Canadian Lawyer InHouse

December/January 2021

Legal news and trends for Canadian in-house counsel and c-suite executives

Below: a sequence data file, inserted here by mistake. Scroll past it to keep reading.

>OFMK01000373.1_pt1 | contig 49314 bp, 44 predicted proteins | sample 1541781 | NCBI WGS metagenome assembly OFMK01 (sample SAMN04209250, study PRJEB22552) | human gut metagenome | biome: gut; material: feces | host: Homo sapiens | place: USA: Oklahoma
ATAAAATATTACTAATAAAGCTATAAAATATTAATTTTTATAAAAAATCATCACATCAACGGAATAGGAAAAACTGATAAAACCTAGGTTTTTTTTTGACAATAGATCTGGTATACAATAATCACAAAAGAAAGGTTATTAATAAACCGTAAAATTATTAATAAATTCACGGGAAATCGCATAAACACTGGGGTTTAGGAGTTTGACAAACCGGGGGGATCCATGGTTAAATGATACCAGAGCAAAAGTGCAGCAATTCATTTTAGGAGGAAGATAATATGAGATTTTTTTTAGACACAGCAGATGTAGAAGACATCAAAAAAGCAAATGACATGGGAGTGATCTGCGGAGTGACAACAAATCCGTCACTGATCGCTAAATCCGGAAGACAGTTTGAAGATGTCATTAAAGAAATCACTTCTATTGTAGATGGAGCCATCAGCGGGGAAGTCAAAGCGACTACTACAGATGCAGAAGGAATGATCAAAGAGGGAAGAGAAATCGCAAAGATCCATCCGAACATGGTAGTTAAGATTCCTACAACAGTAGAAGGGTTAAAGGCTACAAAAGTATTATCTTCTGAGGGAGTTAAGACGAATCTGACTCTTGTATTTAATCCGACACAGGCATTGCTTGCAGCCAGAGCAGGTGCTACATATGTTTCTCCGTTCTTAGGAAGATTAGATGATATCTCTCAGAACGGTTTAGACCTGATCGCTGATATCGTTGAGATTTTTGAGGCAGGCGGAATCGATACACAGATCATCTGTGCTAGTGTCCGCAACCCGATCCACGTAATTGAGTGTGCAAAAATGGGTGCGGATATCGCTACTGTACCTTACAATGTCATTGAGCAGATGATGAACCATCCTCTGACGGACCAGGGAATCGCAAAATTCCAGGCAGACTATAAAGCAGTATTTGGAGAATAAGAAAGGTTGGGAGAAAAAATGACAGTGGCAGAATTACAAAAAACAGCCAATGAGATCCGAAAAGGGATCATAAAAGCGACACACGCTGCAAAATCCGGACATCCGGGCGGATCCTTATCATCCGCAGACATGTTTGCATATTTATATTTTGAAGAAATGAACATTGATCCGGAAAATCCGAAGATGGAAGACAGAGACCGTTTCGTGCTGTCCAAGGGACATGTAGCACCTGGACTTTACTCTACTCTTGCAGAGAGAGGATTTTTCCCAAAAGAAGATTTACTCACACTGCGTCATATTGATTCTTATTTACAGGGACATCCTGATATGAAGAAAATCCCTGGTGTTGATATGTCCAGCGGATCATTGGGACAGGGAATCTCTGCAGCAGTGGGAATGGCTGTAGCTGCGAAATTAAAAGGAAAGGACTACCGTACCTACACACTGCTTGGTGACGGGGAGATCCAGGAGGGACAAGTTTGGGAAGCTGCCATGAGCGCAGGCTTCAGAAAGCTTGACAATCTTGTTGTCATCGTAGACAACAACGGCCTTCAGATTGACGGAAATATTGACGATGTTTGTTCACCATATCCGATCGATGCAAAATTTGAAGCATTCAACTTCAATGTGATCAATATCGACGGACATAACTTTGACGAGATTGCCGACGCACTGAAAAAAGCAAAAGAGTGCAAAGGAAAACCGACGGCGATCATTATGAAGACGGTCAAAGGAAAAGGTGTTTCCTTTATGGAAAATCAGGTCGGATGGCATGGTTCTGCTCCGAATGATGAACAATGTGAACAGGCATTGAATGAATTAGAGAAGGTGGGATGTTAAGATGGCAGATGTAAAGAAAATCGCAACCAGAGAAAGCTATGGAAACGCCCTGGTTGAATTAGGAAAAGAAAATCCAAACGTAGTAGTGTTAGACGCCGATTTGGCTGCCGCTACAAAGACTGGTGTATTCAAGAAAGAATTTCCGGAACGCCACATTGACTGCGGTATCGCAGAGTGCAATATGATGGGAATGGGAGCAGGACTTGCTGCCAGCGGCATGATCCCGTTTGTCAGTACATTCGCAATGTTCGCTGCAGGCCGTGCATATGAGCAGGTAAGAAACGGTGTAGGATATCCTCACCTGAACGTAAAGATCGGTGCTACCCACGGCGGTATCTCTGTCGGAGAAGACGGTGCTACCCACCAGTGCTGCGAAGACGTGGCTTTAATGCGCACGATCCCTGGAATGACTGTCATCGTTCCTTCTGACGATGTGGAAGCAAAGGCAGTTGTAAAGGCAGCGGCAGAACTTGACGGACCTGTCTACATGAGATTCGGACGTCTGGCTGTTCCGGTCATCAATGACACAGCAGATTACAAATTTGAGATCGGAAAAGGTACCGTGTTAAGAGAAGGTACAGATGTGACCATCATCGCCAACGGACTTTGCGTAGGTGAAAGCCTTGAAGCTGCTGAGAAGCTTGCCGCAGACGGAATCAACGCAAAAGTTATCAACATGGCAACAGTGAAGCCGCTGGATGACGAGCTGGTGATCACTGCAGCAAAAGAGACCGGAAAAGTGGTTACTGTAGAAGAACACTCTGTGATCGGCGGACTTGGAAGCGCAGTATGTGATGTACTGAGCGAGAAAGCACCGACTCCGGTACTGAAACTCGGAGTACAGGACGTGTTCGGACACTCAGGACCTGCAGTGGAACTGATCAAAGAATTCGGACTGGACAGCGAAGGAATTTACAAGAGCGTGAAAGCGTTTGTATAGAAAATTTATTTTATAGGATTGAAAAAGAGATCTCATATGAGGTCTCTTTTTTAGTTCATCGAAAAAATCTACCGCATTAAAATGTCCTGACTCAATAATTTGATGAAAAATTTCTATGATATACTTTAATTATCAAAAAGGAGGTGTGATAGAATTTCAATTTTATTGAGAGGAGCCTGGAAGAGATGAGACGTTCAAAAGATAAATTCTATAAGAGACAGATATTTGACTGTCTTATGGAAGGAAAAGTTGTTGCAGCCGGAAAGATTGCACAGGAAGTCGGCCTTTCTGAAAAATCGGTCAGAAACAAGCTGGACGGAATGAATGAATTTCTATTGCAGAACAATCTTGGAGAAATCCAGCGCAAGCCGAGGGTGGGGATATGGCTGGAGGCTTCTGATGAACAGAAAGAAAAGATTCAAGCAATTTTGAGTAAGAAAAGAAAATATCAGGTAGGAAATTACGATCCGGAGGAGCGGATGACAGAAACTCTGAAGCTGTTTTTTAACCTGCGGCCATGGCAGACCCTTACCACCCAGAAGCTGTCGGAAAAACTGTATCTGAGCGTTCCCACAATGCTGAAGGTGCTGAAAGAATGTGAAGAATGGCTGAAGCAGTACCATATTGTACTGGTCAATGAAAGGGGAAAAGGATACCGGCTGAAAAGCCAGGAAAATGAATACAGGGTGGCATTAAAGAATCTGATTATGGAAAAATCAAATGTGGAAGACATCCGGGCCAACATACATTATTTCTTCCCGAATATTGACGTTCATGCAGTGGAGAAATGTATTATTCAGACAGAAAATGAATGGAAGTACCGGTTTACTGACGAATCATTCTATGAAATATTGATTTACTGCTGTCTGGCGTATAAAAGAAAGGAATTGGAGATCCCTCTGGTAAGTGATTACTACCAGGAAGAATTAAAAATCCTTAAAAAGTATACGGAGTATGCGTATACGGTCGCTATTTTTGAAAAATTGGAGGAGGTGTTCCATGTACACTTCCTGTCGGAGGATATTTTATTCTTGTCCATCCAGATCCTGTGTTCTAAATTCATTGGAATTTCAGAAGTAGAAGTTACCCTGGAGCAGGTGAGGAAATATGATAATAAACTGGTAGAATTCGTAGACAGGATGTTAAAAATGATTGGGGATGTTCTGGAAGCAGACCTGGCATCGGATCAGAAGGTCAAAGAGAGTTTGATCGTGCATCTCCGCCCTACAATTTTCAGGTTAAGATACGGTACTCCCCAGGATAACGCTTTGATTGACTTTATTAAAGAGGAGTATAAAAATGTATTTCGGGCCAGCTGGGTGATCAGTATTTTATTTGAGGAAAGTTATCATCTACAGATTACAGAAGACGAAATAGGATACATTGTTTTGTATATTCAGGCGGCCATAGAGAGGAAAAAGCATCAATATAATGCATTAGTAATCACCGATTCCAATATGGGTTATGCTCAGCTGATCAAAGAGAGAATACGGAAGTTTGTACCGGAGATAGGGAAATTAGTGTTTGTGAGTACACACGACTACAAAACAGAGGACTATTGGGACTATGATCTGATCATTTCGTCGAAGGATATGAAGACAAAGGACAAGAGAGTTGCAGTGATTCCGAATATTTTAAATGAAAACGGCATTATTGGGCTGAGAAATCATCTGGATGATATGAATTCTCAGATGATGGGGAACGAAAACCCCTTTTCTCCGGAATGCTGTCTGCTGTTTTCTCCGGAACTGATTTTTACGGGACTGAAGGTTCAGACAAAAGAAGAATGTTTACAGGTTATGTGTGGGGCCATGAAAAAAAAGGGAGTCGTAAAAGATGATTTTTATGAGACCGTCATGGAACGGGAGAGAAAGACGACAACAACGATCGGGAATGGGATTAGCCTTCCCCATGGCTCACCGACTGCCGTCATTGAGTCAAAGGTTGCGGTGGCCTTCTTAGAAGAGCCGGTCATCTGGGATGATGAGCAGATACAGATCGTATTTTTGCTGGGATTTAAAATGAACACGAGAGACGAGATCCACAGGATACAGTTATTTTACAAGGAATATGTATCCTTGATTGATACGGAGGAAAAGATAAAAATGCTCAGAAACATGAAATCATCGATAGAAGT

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36 www.canadianlawyermag.com/inhouse FEATURE Michelle Gibbings explains how to push past unconscious bias to create a diverse team that can truly tackle complex problems AS ORGANIZATIONS GRAPPLE with more complex decisions and an ever-increasing pace of change, building a workforce equipped with the skills and experience to thrive in such an environment is critical. Finding this depth and breadth of talent means building a workforce that covers the full spectrum of diversity, including age, ethnicity, gender, thinking styles, disabilities and sexual orientation. To accomplish this, leaders need to challenge their decision- making patterns. Seek out difference It's natural to want to work with people you like and find easy to work with, and when you're building a team or forming work groups, you often seek out such people. This is either done consciously or subconsciously. In the case of recruitment, for example, search criteria often specifically reference the desire to find a cultural fit. Cultural fit can mean different things to different people. Typically, if you ask people how they define whether someone is a cultural fit, they'll give criteria such as: lives the organization's values is able to work well with the team How to build a more diverse team will fit in with the rest of the group understands the organization's objectives and buys into its vision However, when you strip away the layers and get to the base-level drivers, what the person is looking for is someone with whom they feel comfortable — that is, someone they connect with because they can see aspects of themselves in that person. Avoid likeability bias It's often suggested that one of the key success criteria for a job interview is to come across as likeable — the premise being that the hiring manager has already positively assessed the candidate's résumé for the required technical skills. Now all the hiring manager is seeking to test is whether they want to work with the person or not. This likeability isn't just about being friendly and a nice person. It's about whether the hiring manager finds similarities with the person they're interviewing. Research shows that we like people who are similar to us in terms of interests, backgrounds and experi- ences, and this has consequential impacts on hiring decisions. Researchers from Kellogg University found that getting hired for a job isn't so much about the "soft or hard dimensions of the role" but rather how similar the person being interviewed is to the person conducting the interview. It's very easy for leaders to want to hire people who are like them. Similarity makes a person feel comfortable. However, when you hire people like you, you're simply filling your team or work group with people who have similar backgrounds, experiences and thought processes. The more alike people are, the more likely they are to think along the same lines; therefore, there is less room for debate, discernment and disagreement

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